Herbert Hoover under President Coolidge

From Irving Stone’s book, They Also Ran, came the best possible sketch of Calvin Coolidge. His good point was that his Attorney General, Harlan Stone, did prosecute those responsible for the Harding scandals. As Secretary of Commerce, Herbert Hoover was constantly on a collision course with the President. Coolidge in 1928 said of Hoover “….for six years that man has offered me unsolicited advice, all of it bad.” Hoover’s social responsibility was beyond the President’s understanding. As President, Hoover had to face the results of the Harding-Coolidge policies, most of which he argued against. Coolidge did not like Hoover getting the 1928 Presidential Nomination but did want to split the Republicans.

The Democrats during this period offered no real alternative. The most effective opposition, in the Senate, came from Progressive Republicans; specifically Robert Lafollette of Wisconsin and George Norris of Nebraska.

President Coolidge

Coolidge allowed no one to use him for personal advantage and he guarded every last penny of government funds with as much zeal as he guarded his own. But he had a brain that functioned without words. Since words are the only means of communication, Coolidge maintained an Ice Age silence between himself and Washington. He was a misanthrope who froze the government. Coolidge knew nothing about Europe and was an isolationist in a period when the hearty cooperation of the United States was necessary to avert another world cataclysm.

But the great tragedy of the Calvin Coolidge regime lies neither in his clammishness nor his isolationism; it is an unequaled policy of letting things alone… Governmental experts, Hoover among them, came to him with figures which proved indisputably that the United States was heading for the financial crash which came in 1929. They showed him certain regulations that would prevent the crash and depression. Coolidge replied by glaring at them in icy loathing until the experts stuffed their papers into their brief cases and left the room.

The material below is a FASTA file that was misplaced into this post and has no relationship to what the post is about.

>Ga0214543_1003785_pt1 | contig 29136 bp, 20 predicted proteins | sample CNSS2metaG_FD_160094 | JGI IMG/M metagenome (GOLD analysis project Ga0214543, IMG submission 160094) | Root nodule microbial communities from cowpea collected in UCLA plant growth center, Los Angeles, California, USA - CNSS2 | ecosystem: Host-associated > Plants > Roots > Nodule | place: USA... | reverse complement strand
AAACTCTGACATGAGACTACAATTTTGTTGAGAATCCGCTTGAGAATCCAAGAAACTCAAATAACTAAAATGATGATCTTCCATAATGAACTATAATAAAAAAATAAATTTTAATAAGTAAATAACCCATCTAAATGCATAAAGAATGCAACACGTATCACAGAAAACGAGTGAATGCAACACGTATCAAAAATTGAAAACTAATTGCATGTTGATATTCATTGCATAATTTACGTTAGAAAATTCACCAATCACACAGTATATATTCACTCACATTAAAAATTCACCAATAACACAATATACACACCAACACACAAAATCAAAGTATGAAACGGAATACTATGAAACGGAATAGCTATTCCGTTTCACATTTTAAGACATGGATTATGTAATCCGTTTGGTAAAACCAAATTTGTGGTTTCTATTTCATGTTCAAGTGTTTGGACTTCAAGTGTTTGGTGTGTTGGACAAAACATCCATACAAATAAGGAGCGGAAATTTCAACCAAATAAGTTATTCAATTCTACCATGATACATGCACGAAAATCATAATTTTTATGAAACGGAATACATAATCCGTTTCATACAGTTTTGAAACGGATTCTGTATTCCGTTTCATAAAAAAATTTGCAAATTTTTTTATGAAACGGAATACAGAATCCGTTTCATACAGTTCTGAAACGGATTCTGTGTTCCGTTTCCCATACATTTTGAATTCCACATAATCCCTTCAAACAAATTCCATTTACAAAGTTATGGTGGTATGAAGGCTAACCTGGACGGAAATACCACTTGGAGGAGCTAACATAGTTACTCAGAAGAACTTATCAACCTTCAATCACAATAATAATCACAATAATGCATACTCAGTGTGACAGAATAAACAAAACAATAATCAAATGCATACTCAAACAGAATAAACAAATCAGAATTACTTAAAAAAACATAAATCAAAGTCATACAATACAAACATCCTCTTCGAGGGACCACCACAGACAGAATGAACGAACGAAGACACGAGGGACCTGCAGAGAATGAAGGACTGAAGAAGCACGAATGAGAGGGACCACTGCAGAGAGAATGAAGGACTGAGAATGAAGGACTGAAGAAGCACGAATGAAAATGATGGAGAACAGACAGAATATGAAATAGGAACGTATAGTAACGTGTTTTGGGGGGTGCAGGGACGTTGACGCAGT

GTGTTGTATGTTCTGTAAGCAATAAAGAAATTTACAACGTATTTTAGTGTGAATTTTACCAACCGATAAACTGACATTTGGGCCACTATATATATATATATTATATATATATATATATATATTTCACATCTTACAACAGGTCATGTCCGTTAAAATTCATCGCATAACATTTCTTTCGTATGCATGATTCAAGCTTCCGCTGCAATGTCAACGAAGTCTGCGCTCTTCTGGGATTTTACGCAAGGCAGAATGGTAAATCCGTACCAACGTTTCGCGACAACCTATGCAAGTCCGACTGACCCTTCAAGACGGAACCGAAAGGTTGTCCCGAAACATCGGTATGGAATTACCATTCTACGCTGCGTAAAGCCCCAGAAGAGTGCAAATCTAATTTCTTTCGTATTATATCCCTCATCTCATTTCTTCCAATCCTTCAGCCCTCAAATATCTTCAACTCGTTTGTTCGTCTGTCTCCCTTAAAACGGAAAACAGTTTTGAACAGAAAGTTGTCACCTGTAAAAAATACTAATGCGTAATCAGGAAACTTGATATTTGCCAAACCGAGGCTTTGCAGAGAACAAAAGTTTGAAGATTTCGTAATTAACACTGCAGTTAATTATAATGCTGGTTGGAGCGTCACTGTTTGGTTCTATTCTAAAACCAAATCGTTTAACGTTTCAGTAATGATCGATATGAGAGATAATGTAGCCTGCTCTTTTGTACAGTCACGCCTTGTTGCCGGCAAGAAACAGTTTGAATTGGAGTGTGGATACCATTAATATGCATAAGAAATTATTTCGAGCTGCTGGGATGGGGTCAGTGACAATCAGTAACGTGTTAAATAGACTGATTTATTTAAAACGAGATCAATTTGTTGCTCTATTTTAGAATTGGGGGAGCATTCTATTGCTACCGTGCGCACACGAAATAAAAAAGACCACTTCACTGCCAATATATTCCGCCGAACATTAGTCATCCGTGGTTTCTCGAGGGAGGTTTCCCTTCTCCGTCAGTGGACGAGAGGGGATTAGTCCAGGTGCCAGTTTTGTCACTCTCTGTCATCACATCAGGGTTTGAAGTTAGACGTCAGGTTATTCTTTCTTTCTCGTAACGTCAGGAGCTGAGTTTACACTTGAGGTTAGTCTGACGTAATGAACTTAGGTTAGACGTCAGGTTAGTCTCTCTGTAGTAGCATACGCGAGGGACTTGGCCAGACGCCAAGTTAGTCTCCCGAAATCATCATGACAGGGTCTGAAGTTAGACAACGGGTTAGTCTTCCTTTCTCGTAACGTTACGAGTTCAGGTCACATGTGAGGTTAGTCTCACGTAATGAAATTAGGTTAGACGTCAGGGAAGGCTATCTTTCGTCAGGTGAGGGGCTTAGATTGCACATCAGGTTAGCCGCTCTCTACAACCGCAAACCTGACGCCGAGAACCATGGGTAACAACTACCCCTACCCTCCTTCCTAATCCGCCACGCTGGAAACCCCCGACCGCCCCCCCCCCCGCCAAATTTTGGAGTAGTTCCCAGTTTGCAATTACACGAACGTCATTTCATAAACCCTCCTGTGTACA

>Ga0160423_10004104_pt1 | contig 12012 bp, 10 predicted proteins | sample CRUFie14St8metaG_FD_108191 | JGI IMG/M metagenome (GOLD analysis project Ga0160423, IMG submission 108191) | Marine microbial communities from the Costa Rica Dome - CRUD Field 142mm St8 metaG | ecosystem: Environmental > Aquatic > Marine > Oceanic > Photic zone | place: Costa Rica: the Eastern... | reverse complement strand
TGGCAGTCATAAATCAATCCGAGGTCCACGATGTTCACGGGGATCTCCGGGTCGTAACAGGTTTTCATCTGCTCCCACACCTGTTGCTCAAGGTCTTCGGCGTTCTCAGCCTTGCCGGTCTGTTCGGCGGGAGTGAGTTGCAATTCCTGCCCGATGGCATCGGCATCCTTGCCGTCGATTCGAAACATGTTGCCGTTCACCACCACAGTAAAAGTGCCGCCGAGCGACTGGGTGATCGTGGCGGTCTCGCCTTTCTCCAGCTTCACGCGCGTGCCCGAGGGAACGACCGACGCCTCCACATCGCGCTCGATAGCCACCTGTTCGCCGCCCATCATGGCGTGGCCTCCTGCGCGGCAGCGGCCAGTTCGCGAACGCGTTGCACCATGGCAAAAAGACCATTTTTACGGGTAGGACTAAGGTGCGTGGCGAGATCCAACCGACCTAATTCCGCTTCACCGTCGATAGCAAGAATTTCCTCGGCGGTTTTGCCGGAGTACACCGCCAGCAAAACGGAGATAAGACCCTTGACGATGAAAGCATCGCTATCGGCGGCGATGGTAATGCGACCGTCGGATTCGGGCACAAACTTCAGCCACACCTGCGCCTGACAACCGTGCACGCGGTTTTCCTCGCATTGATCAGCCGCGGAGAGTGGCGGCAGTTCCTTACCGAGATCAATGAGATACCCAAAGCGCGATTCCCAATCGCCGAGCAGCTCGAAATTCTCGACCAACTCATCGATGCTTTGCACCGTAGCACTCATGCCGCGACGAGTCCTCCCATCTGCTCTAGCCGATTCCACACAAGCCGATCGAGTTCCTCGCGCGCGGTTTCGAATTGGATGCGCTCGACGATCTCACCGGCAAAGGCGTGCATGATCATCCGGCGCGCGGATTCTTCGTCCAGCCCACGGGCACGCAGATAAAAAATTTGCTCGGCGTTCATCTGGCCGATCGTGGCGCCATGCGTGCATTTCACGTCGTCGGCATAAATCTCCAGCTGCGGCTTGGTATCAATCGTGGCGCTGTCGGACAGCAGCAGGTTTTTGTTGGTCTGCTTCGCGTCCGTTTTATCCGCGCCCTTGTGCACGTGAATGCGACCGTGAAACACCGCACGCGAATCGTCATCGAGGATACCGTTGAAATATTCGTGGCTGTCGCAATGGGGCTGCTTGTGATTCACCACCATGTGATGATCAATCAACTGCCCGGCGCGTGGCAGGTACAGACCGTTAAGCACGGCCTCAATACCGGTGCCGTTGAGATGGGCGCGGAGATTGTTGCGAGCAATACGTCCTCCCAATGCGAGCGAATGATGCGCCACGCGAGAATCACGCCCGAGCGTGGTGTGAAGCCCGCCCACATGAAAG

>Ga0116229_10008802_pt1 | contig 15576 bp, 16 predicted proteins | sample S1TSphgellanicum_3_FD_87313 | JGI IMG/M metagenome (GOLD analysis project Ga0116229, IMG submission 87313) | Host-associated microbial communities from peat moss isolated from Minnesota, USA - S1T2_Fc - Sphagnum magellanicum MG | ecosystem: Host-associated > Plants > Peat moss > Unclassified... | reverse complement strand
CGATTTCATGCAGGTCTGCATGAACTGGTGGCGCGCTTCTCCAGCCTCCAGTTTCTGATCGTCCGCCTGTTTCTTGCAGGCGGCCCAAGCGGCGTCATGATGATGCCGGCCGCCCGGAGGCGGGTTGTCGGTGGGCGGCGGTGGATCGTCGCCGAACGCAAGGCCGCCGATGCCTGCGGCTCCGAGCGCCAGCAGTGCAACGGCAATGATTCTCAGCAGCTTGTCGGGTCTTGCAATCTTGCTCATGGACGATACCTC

It was no accident that Coolidge made his one public speech in the 1924 Presidential Campaign in the United States Chamber of Commerce Building. For Coolidge this was a statement of his philosophy and faith. While he was President, the Chief Executive Offices were not at the White House but across the street in the Chamber of Commerce Building.

The financial interests of Massachusetts helped Calvin Coolidge rise from an obscure ward heeler, a petty opportunist and mediocre state legislator to the office of Governor because…he would completely serve them. This was not because they could buy or bribe him; it was because in his primitive philosophy Coolidge was the perfect agent for their purposes. He believed honestly and sincerely that everything big business did was sound and right; he would allow no restriction on its activities or attempt to control it in the alleged interest of the people. Change was abhorrent to him; he was repelled by the attempt of man to control his fate by political activity. He detested social legislation.

A careful examination of his record shows him to be a mediocre mind. He willfully and stubbornly allowed the country to plunge into its shattering crash and depression. Insofar as history can blame any one man for the years of misery and degradation suffered by the American people, Calvin Coolidge is that man. Only the malevolent fates could have brought into the White House a Stone Age reactionary, the one man…who could do the utmost possible damage by refusing to do anything at all.


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